How to calculate unmet need ? The majority of estimates of unmet need for family planning follow the procedure adopted in the Demographic and Health Surveys (DHS), which is regarded as the standard method of computation. Unmet need for family planning = Women (married or in a union) who are not using contraception, are fecund, and desire to either stop childbearing or postpone their next birth for at least two years + pregnant women whose current pregnancy was unwanted or mistimed + women in post-partum amenorrhea who are not using contraception and, at the time they became pregnant, had wanted to delay or prevent the pregnancy x 100 / Total number of women of reproductive age (15-49) who are married or in a union
More than 100 million married women have an unmet need for contraception Number (in millions) and % distribution of married women with unmet need 60 (56%) 29 (27%) 7 (7%) 9 (8%) 3 (3%)
More than one-third of pregnancies in developing countries are unintended Induced abortions Spontaneous abortions (miscarriages) Wanted births Unwanted or mistimed births Outcomes of all pregnancies in developing countries
Most unintended pregnancies occur among women who were not using any contraceptive Modern method No method Traditional method Unintended pregnancies in developing countries, by women’s contraceptive use
Benefits to preventing unintended pregnancies Fewer unsafe abortions Healthier mothers and children Greater investments in each child Social and economic opportunities for women Economic growth Reduction of population pressures on environment
Unmet need among married women has declined in all regions, but remains highest in Sub-Saharan Africa % of married women aged 15–49 with unmet need
The overall demand for contraception is increasing % of married women aged 15–49 Latin America & Caribbean North Africa & West Asia South & Southeast Asia Sub-Saharan Africa
What are the Reasons for Unmet Need? 1.Lack of access to preferred method to preferred provider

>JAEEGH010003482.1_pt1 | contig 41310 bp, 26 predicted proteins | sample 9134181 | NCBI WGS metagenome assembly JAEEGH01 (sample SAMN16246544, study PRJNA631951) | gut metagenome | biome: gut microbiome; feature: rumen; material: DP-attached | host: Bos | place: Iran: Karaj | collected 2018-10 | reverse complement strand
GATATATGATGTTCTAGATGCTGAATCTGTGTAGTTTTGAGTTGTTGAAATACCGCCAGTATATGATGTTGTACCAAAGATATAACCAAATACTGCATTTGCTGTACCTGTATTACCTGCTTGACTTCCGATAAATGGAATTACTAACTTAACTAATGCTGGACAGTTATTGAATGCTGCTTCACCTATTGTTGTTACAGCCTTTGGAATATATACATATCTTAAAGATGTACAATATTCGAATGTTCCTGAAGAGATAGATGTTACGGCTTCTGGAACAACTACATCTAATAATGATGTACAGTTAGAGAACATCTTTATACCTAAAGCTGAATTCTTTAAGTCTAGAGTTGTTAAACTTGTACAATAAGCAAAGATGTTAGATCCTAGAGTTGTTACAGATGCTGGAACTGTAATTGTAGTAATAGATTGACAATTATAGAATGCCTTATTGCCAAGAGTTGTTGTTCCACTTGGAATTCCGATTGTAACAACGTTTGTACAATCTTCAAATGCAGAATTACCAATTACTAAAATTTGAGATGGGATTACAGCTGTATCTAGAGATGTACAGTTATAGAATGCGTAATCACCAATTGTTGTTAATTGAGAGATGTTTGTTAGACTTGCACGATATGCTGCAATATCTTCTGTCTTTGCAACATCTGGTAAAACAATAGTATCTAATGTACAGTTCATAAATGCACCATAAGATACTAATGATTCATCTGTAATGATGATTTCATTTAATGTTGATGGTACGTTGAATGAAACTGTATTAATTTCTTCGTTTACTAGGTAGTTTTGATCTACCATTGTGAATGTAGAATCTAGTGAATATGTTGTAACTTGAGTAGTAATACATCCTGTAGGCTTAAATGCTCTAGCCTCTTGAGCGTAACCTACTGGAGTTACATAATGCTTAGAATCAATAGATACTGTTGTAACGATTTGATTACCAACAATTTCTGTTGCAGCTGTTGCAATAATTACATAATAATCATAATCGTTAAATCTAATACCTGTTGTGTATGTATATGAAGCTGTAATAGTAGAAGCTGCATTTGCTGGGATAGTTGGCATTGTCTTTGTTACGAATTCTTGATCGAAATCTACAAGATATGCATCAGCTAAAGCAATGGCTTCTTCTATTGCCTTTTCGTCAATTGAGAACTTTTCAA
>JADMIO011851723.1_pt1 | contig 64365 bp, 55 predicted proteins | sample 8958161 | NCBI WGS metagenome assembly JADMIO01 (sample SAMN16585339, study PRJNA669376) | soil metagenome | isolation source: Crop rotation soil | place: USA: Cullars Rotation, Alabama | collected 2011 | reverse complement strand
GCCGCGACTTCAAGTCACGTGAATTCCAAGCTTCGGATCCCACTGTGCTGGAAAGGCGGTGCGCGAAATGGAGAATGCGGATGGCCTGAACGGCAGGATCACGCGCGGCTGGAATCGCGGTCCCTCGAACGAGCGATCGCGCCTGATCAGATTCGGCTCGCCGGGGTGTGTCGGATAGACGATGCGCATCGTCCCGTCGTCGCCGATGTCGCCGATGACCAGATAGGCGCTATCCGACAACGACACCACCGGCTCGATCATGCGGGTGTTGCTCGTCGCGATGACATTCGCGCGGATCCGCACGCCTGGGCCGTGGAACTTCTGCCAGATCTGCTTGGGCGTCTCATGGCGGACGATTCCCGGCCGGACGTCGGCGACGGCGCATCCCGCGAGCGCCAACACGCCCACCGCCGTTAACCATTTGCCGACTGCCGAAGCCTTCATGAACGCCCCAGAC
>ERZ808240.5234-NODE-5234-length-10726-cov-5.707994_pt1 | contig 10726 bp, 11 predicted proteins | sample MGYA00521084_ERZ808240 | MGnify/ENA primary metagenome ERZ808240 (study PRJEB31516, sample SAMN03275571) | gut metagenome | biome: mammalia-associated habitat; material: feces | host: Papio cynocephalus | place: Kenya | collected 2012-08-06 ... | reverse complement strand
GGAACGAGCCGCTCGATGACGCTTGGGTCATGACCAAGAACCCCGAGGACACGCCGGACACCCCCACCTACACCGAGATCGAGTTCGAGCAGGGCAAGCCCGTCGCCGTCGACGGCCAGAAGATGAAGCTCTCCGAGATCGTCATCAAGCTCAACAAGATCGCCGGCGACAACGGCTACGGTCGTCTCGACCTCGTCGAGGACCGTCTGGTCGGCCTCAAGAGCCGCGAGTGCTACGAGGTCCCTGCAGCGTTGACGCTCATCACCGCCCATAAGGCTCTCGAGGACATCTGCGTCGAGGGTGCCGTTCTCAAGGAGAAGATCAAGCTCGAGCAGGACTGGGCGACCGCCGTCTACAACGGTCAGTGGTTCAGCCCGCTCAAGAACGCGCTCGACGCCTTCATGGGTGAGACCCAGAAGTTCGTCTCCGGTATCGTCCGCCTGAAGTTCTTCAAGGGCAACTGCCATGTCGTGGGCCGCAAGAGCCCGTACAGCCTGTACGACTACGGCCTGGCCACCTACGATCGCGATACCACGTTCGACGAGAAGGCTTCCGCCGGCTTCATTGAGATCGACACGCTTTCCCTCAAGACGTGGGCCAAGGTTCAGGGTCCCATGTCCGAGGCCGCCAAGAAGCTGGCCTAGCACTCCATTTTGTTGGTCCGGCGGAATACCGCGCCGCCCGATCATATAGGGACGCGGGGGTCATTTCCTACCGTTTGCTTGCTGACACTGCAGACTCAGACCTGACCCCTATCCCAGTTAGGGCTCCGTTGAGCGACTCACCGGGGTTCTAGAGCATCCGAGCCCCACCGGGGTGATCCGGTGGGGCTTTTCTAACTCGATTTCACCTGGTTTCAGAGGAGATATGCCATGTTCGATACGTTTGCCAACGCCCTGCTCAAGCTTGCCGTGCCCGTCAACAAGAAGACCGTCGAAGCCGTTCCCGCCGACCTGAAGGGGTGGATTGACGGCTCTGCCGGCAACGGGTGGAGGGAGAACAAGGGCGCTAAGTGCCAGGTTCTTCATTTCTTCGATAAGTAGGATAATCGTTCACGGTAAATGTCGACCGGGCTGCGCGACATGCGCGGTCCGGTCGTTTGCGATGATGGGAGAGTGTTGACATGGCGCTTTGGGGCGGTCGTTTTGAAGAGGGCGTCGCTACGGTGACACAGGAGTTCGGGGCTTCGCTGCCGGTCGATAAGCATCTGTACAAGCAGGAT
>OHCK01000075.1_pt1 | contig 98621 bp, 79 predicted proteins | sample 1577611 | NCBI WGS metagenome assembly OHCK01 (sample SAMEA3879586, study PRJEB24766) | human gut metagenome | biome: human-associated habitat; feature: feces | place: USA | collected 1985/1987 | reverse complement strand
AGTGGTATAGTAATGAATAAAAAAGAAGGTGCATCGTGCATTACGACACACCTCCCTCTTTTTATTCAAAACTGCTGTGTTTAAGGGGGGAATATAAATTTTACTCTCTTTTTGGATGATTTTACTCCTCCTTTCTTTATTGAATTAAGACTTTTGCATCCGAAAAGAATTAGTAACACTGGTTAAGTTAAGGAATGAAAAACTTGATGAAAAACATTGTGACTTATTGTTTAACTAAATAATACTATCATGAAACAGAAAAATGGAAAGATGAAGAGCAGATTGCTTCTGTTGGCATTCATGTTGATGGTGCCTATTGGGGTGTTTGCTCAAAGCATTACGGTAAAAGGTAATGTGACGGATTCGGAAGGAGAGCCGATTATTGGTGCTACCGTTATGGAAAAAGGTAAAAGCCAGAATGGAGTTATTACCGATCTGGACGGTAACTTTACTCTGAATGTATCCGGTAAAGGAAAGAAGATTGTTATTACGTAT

Cont… 2.Poor quality of services provided. This includes: Choice of methods Provider competence Information given to clients Provider-client relationships Related health care services Follow-up care
Cont. 3.Health concerns Actual side effects Fear of side effects 4.Lack of information and misinformation about: Available methods Mode of action/how used Side effects Source/cost of methods
Cont. 5.Family/community opposition Concerns about unfaithfulness Fear of side effects Objections to male providers Religious objections 6.Little perceived risk of pregnancy 7. Ambivalence
How to meet Unmet Need? 1.Improve access to good quality services Offer choice of methods Eliminate medical barriers Expand service delivery points Home delivery Social marketing Provide confidentiality
Cont…. 2. Improve communication about: Source of FP information and supplies Misinformation and rumors regarding effects/side-effects Risks of contraception Risks of pregnancy
Cont… 3. Overcomes husband’s opposition: Address men directly with Information about the benefits and safety of family planning. Recognizing men's often- dominant role in decision-making but promoting the equal participation of a women, too. Encourage better communication between spouses about family planning and reproductive health. Help women lean how they can talk with their partners about family planning, including how to start the discussion.
Cont.. 4.Link Family Planning to other services Prenatal care Post-partum care/breastfeeding Immunization Post-abortion care Child health services
conclusion Needs to be built the capacity of ASHAs, ANMs, nurses, doctors and family planning counselors both in the public and private sector, for counseling and effective delivery of these methods.